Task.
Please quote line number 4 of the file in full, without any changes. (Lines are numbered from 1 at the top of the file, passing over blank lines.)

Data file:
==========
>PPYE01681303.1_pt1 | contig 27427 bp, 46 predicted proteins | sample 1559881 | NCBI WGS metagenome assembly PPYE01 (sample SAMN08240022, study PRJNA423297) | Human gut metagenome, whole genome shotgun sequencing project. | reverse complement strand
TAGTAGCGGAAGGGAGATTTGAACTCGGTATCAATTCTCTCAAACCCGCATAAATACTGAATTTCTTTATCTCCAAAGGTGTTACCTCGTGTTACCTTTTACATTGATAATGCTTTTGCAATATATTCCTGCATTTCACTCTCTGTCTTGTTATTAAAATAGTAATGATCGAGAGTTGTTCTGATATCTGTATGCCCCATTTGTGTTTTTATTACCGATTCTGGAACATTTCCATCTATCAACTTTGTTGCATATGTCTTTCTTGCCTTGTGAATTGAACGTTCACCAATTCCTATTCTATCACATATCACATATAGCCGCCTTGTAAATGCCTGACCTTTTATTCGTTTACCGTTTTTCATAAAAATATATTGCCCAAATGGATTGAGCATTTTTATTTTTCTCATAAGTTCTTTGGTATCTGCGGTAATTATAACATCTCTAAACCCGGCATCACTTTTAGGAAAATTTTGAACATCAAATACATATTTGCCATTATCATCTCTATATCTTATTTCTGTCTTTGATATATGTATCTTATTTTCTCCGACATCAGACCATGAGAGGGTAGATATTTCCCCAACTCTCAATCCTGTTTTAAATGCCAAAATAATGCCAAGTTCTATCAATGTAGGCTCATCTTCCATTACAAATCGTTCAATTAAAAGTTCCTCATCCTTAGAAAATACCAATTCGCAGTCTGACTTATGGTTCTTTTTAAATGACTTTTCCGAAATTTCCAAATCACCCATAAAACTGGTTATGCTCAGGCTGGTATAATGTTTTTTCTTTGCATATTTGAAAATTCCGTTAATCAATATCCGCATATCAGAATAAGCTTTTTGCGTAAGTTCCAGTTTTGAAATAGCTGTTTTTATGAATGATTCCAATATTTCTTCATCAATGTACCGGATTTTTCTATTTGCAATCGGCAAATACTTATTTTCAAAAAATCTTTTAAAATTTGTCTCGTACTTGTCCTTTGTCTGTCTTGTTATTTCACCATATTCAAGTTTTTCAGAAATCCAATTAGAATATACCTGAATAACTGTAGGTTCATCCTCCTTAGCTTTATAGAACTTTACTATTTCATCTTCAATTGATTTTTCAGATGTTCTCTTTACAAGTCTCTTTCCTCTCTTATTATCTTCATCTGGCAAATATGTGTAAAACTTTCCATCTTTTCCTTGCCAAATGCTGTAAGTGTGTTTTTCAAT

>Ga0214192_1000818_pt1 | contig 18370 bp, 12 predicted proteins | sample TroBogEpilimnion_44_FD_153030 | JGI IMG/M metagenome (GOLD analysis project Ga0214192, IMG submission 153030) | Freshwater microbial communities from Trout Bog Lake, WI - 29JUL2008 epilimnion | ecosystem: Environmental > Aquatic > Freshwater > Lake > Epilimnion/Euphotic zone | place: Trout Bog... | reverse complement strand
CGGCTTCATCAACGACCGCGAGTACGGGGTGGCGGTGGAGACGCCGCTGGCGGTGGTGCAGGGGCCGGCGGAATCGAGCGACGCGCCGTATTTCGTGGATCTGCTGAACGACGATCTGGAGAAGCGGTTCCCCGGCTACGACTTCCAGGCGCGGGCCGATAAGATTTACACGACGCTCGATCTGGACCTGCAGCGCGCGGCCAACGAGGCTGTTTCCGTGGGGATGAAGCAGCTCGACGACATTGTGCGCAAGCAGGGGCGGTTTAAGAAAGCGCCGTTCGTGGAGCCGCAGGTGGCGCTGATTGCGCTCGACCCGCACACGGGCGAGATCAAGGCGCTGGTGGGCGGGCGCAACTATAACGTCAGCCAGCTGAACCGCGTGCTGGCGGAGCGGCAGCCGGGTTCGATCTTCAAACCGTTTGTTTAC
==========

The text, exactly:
CGGCTTCATCAACGACCGCGAGTACGGGGTGGCGGTGGAGACGCCGCTGGCGGTGGTGCAGGGGCCGGCGGAATCGAGCGACGCGCCGTATTTCGTGGATCTGCTGAACGACGATCTGGAGAAGCGGTTCCCCGGCTACGACTTCCAGGCGCGGGCCGATAAGATTTACACGACGCTCGATCTGGACCTGCAGCGCGCGGCCAACGAGGCTGTTTCCGTGGGGATGAAGCAGCTCGACGACATTGTGCGCAAGCAGGGGCGGTTTAAGAAAGCGCCGTTCGTGGAGCCGCAGGTGGCGCTGATTGCGCTCGACCCGCACACGGGCGAGATCAAGGCGCTGGTGGGCGGGCGCAACTATAACGTCAGCCAGCTGAACCGCGTGCTGGCGGAGCGGCAGCCGGGTTCGATCTTCAAACCGTTTGTTTAC